This article from the China Daily was received this morning from a Moving Forward Network participant.
China should establish emissions inventories for all major port cities as soon as possible to detail pollutants from ships and ports, experts have suggested.
They say these pollutants may account for as much as 20 percent of the cities’ airborne pollutants and have also called for the diesel fuel standard for ships to be strengthened to reduce pollution.
Ding Yan, deputy head of the Environmental Protection Ministry’s vehicle emissions control center, said pollutants generated by ships and the port in Hong Kong contributed to more than 50 percent of the region’s airborne pollution.
“The proportion for some major port cities on the mainland, as some research has shown, can reach as high as 20 to 30 percent,” Ding said.
He was speaking at a seminar on Thursday held by the Natural Resources Defense Council, an international nonprofit environmental organization.
A white paper from the organization on the prevention and control of shipping and port air emissions said pollutants generated by ships and ports include PM2.5 – particles smaller than 2.5 microns in diameter that can enter the lungs – PM10, nitrogen oxide and volatile organic compounds.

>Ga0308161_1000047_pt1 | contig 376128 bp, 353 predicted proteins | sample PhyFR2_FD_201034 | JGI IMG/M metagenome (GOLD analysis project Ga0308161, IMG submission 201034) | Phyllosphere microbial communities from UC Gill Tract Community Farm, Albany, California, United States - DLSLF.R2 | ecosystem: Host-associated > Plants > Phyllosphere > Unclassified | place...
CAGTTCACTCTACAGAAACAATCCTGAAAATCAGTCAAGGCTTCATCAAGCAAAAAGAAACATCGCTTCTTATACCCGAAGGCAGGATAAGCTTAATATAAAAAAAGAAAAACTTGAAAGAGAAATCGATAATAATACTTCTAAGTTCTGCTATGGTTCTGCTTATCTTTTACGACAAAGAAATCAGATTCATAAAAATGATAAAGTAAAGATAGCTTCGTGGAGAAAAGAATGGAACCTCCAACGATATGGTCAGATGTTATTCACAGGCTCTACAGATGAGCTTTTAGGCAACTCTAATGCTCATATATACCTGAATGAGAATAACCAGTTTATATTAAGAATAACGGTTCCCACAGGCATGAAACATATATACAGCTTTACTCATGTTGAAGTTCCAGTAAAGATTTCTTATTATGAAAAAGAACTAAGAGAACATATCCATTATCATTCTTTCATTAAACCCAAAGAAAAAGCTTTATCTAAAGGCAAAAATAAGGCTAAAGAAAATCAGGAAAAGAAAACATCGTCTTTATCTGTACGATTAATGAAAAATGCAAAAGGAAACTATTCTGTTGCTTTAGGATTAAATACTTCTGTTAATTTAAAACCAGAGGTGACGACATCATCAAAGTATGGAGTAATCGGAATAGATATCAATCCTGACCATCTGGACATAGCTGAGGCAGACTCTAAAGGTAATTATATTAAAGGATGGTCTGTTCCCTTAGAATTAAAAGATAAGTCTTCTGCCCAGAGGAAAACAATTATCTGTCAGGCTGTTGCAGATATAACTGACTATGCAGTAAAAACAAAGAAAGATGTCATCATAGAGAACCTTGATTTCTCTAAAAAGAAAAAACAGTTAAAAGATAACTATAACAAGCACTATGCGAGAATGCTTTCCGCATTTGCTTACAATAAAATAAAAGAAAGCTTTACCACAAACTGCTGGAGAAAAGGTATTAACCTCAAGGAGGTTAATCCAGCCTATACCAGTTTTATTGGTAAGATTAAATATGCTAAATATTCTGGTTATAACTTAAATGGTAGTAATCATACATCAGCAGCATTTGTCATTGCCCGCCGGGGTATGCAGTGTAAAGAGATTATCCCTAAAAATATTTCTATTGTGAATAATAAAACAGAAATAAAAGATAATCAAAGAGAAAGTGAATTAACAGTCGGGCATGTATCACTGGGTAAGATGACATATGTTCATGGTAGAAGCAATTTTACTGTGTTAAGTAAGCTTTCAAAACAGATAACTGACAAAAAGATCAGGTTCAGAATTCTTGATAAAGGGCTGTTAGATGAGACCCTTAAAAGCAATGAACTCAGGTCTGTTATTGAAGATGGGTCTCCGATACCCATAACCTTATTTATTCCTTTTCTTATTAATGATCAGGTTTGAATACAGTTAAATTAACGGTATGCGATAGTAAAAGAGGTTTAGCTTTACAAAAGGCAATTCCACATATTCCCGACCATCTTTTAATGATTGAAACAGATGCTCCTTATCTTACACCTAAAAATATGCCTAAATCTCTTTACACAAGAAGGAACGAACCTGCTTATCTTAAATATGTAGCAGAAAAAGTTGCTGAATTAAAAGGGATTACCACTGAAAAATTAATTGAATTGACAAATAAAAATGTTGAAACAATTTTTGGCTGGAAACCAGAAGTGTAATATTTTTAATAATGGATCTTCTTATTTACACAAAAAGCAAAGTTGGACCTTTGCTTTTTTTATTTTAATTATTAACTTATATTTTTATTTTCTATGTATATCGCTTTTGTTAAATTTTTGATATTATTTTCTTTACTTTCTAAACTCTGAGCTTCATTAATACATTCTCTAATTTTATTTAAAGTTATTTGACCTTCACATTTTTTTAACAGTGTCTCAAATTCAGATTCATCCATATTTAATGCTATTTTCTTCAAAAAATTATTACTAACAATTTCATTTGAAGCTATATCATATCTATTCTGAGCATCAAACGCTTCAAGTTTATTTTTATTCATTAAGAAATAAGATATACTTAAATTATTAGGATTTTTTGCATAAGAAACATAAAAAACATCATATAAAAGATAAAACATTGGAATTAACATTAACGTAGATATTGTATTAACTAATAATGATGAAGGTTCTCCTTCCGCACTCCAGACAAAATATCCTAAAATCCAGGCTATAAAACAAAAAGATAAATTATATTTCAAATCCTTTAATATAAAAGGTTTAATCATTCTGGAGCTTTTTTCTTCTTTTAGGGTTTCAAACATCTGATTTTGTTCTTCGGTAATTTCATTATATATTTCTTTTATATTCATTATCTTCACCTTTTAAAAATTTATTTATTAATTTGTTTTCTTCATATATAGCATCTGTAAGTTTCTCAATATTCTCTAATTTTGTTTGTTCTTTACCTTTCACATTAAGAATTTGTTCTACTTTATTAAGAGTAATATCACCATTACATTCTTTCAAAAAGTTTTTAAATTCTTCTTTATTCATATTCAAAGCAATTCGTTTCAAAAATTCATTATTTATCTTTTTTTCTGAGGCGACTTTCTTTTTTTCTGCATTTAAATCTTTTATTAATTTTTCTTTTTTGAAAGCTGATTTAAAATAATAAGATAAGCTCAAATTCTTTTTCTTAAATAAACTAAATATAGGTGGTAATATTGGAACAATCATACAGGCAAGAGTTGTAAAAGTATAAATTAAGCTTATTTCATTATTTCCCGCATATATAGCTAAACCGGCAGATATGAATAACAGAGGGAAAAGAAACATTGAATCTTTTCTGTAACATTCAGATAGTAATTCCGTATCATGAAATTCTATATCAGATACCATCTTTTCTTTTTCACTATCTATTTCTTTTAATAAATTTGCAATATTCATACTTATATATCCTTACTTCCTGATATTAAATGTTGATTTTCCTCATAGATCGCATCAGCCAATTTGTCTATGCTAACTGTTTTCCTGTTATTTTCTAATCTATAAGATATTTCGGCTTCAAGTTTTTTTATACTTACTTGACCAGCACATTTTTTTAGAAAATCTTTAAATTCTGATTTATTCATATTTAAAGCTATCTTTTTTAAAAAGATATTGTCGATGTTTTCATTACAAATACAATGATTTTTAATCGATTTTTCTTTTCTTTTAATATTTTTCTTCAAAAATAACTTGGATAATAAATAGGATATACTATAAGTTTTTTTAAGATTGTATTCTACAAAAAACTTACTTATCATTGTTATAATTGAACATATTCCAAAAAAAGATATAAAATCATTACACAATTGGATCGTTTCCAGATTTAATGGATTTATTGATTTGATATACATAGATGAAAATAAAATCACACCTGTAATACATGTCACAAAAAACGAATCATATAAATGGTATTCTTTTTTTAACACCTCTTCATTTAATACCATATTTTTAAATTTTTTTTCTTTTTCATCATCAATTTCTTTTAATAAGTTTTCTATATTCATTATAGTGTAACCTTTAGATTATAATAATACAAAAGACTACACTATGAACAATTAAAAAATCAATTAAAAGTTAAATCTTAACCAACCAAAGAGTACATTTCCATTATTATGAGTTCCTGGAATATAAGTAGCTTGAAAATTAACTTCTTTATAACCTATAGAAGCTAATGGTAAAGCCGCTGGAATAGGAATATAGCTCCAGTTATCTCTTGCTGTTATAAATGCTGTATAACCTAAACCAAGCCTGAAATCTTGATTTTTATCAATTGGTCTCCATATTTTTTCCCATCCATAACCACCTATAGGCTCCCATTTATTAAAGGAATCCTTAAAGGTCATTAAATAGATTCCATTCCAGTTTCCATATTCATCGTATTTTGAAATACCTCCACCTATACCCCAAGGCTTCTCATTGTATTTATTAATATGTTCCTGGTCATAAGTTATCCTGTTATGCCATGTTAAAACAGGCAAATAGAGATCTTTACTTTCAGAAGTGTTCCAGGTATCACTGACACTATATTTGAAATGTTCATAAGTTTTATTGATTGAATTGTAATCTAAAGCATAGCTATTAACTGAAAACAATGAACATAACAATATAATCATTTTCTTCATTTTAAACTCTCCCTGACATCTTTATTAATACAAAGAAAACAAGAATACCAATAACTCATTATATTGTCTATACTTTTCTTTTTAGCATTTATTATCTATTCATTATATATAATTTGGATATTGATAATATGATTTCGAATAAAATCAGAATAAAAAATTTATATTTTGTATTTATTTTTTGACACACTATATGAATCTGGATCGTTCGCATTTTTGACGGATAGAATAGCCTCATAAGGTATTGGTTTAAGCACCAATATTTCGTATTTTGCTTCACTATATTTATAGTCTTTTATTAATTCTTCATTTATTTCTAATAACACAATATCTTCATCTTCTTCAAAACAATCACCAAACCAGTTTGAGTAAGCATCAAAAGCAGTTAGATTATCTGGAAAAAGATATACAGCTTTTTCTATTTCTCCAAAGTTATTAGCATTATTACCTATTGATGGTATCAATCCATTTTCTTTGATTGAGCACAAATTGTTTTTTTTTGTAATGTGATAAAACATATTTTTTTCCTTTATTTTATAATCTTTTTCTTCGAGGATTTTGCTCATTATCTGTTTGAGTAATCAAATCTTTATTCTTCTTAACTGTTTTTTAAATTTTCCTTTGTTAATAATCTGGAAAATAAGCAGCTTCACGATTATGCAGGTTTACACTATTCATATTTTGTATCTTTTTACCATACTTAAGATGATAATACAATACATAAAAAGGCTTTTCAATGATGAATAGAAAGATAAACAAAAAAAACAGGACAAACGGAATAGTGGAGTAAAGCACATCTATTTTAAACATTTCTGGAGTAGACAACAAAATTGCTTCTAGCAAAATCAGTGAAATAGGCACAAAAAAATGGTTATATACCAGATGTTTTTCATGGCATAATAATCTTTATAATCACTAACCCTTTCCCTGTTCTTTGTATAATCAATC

The white paper said the amount of PM2.5 emitted by a medium-sized container ship in one day is equivalent to that emitted by 500,000 cars running on diesel.
It said 70 percent of the pollutants are discharged within 400 km of coastlines and can reach up to 2,500 km inland.
David Pettit, a senior attorney at the council, said: “China is home to seven of the 10 busiest container ports in the world. The country’s major port cities are also some of the most densely populated cities in the world, posing an even higher risk to public health.”
He recommended that the central government set up a detailed emissions inventory for each major port city, as the United States government has.
Ding, from the Environmental Protection Ministry, agreed, saying that funding and technology are needed to fulfill it.
Pettit said the US has also established an emissions control area under the International Maritime Organization. All international oceangoing vessels have to switch to low-sulfur fuel when berthing.
Ding said most of the vessels berthing at Los Angeles are from China. To meet the strict local standard, many owners have converted their ships to ensure compliance.
“But they have to refuel in Singapore or Japan during the voyage because they can’t find the low-sulfur diesel in China,” he said.
Ding added that major fuel producers in China already have the technology, but don’t have the incentive to produce the fuel because they set the standard themselves.
However, Ding’s view was rejected by a staff member at Sinopec Group, one of the three largest oil producers in China.
The employee, who asked not to be named, said the fuel standards, regardless of whether they are for vehicles or ships, are set after negotiations with vehicle users and producers, rather than being decided by fuel producers.